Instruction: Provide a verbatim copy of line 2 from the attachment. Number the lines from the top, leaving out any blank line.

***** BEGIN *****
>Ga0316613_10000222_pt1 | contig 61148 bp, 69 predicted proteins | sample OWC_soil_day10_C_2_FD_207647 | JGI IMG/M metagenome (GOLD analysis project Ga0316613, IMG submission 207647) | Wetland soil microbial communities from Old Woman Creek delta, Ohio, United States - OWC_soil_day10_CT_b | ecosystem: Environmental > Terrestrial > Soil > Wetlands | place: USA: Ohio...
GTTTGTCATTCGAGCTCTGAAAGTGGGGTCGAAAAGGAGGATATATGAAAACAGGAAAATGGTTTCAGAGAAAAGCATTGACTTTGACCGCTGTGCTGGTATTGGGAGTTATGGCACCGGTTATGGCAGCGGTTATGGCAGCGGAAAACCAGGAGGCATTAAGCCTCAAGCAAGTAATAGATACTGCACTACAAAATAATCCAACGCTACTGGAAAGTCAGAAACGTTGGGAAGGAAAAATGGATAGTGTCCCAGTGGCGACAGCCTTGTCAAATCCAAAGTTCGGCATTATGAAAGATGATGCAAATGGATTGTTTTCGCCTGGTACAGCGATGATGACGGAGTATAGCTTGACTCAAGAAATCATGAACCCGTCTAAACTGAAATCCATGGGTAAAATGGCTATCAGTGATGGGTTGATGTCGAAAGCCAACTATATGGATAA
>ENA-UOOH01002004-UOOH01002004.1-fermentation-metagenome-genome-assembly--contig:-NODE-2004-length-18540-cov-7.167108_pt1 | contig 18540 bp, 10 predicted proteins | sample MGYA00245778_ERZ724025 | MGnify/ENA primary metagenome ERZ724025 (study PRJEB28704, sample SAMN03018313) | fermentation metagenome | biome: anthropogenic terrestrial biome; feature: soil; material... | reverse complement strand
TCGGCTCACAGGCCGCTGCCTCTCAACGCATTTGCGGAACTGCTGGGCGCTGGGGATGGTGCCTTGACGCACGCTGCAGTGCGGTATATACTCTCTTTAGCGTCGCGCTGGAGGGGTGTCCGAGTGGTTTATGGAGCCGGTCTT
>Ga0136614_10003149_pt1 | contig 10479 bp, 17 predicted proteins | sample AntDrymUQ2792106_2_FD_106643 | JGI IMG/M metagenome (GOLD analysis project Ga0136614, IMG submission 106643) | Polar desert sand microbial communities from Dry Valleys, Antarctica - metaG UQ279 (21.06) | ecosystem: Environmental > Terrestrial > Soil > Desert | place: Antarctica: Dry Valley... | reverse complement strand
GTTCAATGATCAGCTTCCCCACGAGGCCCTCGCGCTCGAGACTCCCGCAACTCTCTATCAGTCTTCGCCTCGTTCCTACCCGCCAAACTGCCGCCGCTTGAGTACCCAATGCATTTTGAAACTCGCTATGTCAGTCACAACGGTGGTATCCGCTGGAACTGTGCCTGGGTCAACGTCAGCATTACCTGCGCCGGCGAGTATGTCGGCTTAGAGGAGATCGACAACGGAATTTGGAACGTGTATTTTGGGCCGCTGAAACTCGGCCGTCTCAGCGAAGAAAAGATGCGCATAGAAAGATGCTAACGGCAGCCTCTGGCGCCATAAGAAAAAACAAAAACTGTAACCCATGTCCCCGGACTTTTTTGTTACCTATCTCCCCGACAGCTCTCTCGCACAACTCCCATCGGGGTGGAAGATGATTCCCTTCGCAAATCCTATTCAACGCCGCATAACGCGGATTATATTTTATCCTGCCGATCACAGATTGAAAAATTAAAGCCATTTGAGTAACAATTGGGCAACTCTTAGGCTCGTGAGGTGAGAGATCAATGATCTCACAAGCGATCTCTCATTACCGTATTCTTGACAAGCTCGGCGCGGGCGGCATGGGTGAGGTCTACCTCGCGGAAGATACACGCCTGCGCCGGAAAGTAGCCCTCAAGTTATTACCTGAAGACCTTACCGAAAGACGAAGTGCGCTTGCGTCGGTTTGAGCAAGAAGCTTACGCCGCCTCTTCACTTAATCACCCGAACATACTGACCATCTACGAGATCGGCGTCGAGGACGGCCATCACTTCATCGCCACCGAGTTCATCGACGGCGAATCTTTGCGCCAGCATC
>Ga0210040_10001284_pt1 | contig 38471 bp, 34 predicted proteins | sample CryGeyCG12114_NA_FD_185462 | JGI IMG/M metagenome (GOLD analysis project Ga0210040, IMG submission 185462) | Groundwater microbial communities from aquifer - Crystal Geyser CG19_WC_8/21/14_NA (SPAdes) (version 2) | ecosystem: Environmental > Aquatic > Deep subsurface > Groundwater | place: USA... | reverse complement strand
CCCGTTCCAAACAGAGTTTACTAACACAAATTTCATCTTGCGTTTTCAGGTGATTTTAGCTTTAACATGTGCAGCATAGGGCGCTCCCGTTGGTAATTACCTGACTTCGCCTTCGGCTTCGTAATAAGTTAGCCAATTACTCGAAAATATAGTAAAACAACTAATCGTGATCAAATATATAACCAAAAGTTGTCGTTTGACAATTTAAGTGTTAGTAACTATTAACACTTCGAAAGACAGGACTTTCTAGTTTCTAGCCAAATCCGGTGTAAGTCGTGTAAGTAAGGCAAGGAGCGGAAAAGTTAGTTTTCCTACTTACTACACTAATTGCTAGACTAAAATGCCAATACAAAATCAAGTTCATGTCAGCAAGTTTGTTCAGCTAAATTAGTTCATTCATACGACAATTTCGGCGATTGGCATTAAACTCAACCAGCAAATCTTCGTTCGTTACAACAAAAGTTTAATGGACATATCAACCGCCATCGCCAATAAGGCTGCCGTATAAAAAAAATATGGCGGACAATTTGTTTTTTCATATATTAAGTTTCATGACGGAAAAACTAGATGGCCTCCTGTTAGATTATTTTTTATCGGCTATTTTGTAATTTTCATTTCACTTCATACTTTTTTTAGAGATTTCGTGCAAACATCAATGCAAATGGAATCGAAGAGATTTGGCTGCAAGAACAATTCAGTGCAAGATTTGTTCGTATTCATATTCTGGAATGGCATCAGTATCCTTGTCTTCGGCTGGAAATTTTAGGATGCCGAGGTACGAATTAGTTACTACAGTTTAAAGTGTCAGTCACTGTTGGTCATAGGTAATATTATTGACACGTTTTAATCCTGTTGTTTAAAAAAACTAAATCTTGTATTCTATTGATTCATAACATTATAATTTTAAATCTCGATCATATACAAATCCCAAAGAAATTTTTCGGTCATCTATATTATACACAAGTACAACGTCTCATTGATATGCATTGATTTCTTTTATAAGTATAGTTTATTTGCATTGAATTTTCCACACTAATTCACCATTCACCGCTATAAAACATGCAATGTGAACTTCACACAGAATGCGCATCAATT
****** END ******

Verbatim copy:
GTTTGTCATTCGAGCTCTGAAAGTGGGGTCGAAAAGGAGGATATATGAAAACAGGAAAATGGTTTCAGAGAAAAGCATTGACTTTGACCGCTGTGCTGGTATTGGGAGTTATGGCACCGGTTATGGCAGCGGTTATGGCAGCGGAAAACCAGGAGGCATTAAGCCTCAAGCAAGTAATAGATACTGCACTACAAAATAATCCAACGCTACTGGAAAGTCAGAAACGTTGGGAAGGAAAAATGGATAGTGTCCCAGTGGCGACAGCCTTGTCAAATCCAAAGTTCGGCATTATGAAAGATGATGCAAATGGATTGTTTTCGCCTGGTACAGCGATGATGACGGAGTATAGCTTGACTCAAGAAATCATGAACCCGTCTAAACTGAAATCCATGGGTAAAATGGCTATCAGTGATGGGTTGATGTCGAAAGCCAACTATATGGATAA